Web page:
75% of cases of meningitis are
believed to occur in those <15yrs of age. Three organisms (Streptococcus pneumoniae, Neisseria meningitides (mainly group B
in the UK) and Haemophilus influenzae
type b) account for 80% of the cases. H.
influenzae and meningococcal group C
have declined very significantly since the introduction of routine immunization
Three important practice points to
do not get classical symptoms of meningism with meningitis and there should be
an extremely low threshold for doing a lumbar puncture as part of the septic
screen in infants with unexplained fever or seizures.
septicaemia in 20–30% is often the treatment priority to prevent death.
forget possibility of tuberculous meningitis.
The sequence of pathology
and invasion of the nasopharyngeal epithelium.
of the blood stream.
to and invasion of the meninges.
of inflammation with leak of proteins leading to cerebral oedema.
in cerebral blood flow and metabolism.
In younger children symptoms may
be non-specific including fever, poor feeding, lethargy. Rash and seizures may
or may not be present. In older children, fever with headache and neck
stiffness. Other features include:
General: fever, vomiting, and anorexia.
Central: irritability, disorientation,
altered mental state.
Seizures: occur in 30%. Focal seizures
suggest localized infarction or subdural
collection. Do not assume ‘febrile convulsion’ in child under 1yr of age or
over 1yr of age with additional symptoms.
Neck stiffness: more common in older children.
Neurology: focal cranial nerve signs are more
common in children with tuberculous
or cryptococcal meningitis.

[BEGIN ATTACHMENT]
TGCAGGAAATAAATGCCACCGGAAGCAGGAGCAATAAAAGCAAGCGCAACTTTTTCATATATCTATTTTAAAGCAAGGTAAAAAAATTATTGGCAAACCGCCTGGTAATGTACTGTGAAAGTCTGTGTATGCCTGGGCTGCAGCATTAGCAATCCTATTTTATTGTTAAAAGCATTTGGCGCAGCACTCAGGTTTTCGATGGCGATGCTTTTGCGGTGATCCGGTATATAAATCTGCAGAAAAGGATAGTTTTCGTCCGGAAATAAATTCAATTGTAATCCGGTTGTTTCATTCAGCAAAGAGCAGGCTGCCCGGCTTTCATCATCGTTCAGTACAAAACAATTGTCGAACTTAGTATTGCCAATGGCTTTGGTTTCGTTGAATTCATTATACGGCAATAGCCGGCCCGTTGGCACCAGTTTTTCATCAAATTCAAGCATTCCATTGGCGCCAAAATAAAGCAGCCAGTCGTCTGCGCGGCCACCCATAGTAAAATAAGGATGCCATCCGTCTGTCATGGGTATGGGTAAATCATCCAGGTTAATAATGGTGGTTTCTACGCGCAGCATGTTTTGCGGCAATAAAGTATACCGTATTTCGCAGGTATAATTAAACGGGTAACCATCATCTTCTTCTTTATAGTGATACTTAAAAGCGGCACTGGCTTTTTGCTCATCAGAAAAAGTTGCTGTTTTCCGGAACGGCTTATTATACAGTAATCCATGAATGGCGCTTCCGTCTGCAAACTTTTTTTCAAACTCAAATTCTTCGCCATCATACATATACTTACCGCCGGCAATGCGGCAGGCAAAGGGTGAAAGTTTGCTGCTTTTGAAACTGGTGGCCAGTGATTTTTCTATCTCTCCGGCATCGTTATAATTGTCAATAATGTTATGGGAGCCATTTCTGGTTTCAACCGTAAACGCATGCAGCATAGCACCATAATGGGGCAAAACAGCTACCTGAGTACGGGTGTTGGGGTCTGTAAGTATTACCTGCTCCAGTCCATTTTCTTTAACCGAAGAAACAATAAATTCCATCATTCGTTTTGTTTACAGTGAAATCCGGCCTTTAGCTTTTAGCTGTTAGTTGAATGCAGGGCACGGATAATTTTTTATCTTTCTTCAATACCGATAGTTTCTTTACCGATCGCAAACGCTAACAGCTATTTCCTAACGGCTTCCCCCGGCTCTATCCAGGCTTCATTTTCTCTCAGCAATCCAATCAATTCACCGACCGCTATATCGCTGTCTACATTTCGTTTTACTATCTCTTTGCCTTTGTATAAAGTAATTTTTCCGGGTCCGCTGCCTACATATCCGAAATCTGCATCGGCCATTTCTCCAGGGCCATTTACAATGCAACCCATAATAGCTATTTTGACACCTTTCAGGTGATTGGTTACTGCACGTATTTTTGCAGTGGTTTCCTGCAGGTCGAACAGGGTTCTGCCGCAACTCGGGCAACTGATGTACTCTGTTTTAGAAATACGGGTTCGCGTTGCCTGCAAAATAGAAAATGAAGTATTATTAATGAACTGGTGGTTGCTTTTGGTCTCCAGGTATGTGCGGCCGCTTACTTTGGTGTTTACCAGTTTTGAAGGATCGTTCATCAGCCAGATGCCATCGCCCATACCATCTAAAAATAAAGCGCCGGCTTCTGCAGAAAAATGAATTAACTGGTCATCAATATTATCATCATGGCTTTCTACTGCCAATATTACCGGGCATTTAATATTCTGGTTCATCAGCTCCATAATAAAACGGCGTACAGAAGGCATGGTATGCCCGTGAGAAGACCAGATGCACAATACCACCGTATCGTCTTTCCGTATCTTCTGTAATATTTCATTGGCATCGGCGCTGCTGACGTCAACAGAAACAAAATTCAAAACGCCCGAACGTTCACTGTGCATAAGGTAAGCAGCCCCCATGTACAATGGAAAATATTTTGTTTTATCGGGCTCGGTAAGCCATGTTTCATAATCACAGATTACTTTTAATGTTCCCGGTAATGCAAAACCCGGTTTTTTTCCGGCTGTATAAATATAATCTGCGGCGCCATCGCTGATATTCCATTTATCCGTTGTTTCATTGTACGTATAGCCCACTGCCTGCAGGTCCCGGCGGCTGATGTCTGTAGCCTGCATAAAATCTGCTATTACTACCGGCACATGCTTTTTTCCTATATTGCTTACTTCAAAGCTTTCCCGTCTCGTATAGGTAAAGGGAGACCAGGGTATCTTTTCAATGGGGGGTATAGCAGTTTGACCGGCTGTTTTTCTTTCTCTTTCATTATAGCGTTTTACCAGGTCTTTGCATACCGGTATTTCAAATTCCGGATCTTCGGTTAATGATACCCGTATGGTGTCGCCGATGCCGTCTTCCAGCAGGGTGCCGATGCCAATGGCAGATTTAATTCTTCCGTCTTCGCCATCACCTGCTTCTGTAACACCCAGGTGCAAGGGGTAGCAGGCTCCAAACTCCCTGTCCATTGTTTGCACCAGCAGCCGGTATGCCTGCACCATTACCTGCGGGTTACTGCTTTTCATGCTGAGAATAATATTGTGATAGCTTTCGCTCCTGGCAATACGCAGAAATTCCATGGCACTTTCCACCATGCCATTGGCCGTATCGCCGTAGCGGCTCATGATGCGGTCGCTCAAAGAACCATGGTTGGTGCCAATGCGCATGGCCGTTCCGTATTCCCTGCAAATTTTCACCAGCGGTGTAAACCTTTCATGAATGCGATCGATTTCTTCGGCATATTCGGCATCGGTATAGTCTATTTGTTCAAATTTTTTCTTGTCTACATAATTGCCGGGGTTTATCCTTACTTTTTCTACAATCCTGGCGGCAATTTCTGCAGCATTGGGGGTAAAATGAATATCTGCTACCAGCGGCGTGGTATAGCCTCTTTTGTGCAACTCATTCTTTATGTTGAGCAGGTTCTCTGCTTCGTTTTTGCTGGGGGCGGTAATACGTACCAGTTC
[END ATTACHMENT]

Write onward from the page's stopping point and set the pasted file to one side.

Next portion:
Eyes: papilloedema is a late sign and
not a reliable indicator of raised intracranial pressure. Retinal hemorrhages
may be present and may indicate sagittal venous thrombosis or coagulopathy.
However, these are rare and in the infant the possibility of non-accidental or
inflicted head injury should be considered.
Lumbar puncture is a useful
procedure to make the diagnosis of meningitis and identify the organism and it
is generally safe. However, patients with bacterial meningitis may have raised
ICP so if there is a clinical suspicion of this problem (low heart rate with
raised blood pressure, often first sign of which are transient changes seen on
cardiac monitors) then the procedure
should be deferred. (The cellular
and chemical changes of meningitis will remain in the CSF for several days).
The contraindications are:
or cardiovascular instability;
of raised intracranial pressure
·focal neurological signs or focal
of the skin at the lumbar puncture site (rare);
Suspected cases of meningococcal
meningitis in the community should receive IV benzylpenicillin (IM if no IV
access) as an initial single dose.
Children 10yrs, 1g.
Suspected cases in hospital should
receive 80mg/kg/od ceftriaxone (or cefotaxime 50mg/kg/tds). A management
algorithm for health profession-als based on the NICE clinical guideline 102 is
available at M www.nice. org.uk/CG102
·Do note use corticosteroids in
children younger than 3mths
is benefit from the use of dexamethasone and the dosing schedule is 0.15mg/kg
qds for 4 days to reduce the severity of neurological sequelae, particularly
deafness, after bacterial meningitis (M www.nice.org.uk/CG102).
dexamethasone was not given before the first dose of antibiotics, but was
indicated, try to give the first dose within 4hr of starting antibiotics, but
do not start dexamethasone more than 12 hours after starting antibiotics.
·Do not use the meningitic dosing
children with shock that is not responding to fluids and inotropes,
physiological replacement of hydrocortisone (25mg/m2 qds) should be
considered after discussion with the intensive care team.